In the 19th century, the Corsican government launched several efforts to improve the nation's economy by promoting Corsica's wine industry. These efforts included the widespread planting of the indigenous Sciacarello grape and the construction of a large cellar near the city of Vizzavona, which was located on the highest point on the railroad line that linked the east coast city of Bastia with the capital city of Ajaccio. The phylloxera epidemic of the late 19th century dealt a crippling blow to the Corsican wine industry, and was followed by a period of mass depopulation as Corsicans emigrated to other countries. The Algerian war of Independence ushered in a new period of growth as French pieds-noirs immigrated to Corsica and began new plantings.[4] During this time, the number of vineyards increased fourfold. The overall quality of Corsican wine was poor due to the emphasis on quantity over quality, with Corsica becoming a prominent contributor to Europe's wine lake problem. In the 1980s, the European Union began issuing subsidies to encourage the uprooting of vines and to renew focus on limited yields and quality wine production. By 2003, these programs had contributed to a reduction of over 17,300 acres (7,000 ha) in the number of vineyard plantings in Corsica, as well as the introduction of modern winemaking techniques and equipment such as temperature-controlled fermentation tanks.[1]

Climate and geography[edit]

Most of Corsica's vineyards are located around the coast.

The island of Corsica is the most mountainous island in the Mediterranean. The climate is warmer and drier than in mainland France. During the peak growing month of July, the mean average temperature is 74 °F (23.3 °C. The average annual rainfall for most Corsica's wine growing regions is 29 inches (730 mm) and 2.6 inches (65 mm) during the harvest month of September.[6] Very little rain falls during months of August and September allowing for a dry, rot-free harvest for most vintages. Corsica averages around 2,750 hours of sunshine a year, with the nearby sea absorbing most of the heat during the day and radiating it back to the island at night. This creates a more consistent temperature and sharply reduces the diurnal temperature variation. Throughout the mountainous terrain there are several mesoclimates created by the differing degrees of altitude, latitude and maritime influences.[1]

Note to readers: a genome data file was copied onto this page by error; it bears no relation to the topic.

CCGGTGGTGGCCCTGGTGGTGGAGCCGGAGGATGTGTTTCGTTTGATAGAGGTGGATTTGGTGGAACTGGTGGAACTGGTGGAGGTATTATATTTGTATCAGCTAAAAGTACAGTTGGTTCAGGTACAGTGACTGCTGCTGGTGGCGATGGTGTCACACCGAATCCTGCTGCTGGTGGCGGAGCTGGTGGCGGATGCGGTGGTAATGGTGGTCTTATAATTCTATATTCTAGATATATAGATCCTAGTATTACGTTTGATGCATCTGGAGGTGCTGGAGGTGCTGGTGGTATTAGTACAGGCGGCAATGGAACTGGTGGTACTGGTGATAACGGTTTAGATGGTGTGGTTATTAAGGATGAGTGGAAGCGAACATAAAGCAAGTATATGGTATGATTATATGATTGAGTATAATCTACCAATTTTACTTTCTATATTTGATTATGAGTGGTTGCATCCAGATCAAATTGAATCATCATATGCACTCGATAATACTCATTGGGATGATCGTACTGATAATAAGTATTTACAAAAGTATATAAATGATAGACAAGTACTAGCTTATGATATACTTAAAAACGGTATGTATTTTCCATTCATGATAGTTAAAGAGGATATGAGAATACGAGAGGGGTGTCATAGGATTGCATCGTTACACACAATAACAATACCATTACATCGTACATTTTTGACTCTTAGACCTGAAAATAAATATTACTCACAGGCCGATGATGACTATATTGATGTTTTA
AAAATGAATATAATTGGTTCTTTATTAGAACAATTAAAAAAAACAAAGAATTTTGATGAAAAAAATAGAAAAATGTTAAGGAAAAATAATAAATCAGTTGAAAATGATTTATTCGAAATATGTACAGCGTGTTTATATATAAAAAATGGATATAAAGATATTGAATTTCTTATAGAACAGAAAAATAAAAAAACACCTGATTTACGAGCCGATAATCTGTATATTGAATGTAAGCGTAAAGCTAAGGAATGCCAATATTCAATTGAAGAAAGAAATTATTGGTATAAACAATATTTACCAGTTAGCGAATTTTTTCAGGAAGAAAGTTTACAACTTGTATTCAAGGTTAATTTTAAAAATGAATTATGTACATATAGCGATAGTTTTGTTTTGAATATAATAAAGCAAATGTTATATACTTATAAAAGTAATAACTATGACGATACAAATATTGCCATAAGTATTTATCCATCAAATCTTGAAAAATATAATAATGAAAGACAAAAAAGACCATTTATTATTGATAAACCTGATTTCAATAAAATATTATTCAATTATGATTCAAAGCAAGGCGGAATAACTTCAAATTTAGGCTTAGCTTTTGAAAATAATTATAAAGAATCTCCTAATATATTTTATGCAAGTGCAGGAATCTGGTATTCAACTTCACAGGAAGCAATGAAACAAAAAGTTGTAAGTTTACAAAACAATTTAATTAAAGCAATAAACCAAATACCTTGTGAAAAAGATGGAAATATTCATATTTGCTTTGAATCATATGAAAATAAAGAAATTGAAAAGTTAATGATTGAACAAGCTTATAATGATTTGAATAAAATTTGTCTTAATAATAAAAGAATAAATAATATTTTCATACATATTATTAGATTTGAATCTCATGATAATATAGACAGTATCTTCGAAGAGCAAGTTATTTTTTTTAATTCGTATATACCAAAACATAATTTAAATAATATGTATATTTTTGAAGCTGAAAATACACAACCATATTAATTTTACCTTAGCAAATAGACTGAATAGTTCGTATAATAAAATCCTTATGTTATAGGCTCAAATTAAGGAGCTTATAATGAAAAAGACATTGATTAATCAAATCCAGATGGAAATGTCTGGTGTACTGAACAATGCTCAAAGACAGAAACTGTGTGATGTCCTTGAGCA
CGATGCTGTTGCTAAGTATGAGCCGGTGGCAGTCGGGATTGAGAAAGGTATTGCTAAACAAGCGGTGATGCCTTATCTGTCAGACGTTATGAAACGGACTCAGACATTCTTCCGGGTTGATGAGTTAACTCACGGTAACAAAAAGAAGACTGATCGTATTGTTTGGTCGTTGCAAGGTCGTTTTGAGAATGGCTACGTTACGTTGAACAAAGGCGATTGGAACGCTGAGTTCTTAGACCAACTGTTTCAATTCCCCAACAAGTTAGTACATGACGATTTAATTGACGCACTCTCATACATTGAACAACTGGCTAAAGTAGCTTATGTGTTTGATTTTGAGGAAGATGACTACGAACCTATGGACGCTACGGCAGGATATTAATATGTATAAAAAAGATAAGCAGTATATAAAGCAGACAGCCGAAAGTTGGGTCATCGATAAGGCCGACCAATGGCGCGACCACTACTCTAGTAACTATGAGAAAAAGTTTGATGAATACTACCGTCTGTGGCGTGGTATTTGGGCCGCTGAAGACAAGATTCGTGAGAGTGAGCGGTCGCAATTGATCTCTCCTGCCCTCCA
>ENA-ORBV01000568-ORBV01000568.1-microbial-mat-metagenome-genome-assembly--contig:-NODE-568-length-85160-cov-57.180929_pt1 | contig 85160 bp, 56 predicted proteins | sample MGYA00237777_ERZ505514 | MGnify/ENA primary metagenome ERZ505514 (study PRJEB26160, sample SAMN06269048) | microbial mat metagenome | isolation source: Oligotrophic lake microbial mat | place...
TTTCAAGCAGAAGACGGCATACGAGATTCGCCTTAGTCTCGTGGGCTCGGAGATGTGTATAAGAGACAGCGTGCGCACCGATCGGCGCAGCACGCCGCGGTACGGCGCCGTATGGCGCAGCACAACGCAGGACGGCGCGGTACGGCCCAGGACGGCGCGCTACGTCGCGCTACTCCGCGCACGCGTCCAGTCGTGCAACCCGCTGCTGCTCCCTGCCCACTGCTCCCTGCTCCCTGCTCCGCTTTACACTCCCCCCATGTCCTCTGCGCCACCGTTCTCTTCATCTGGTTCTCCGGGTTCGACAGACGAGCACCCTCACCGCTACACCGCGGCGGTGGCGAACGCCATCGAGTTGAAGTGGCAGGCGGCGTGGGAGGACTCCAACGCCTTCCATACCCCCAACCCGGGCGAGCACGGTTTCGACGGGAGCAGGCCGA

There are several different soil types found in the wine growing regions of Corsica. In the northern region consisting of the Cap Corse peninsula the soil is mainly schist. Just south of the Cap Corse is the limestone-rich chalk and clay soil of the Patrimonio region. Along the west coast, the soil contains a high concentration of granite. The vineyards planted on the east coast of the island between the cities of Solenzara and Bastia are planted mostly on marly sand.[1]

Wine regions[edit]

Corsica's wine regions: (1) Cap Corse, (2) Patrimonio, (3) Calvi, (4) Ajaccio, (5) Sartène , (6) Figari, (7) Porto-Vecchio, (8) Greater Vin de Corse region. The Muscat du Cap Corse region overlaps with part of the Cap Corse and Patrimonio regions.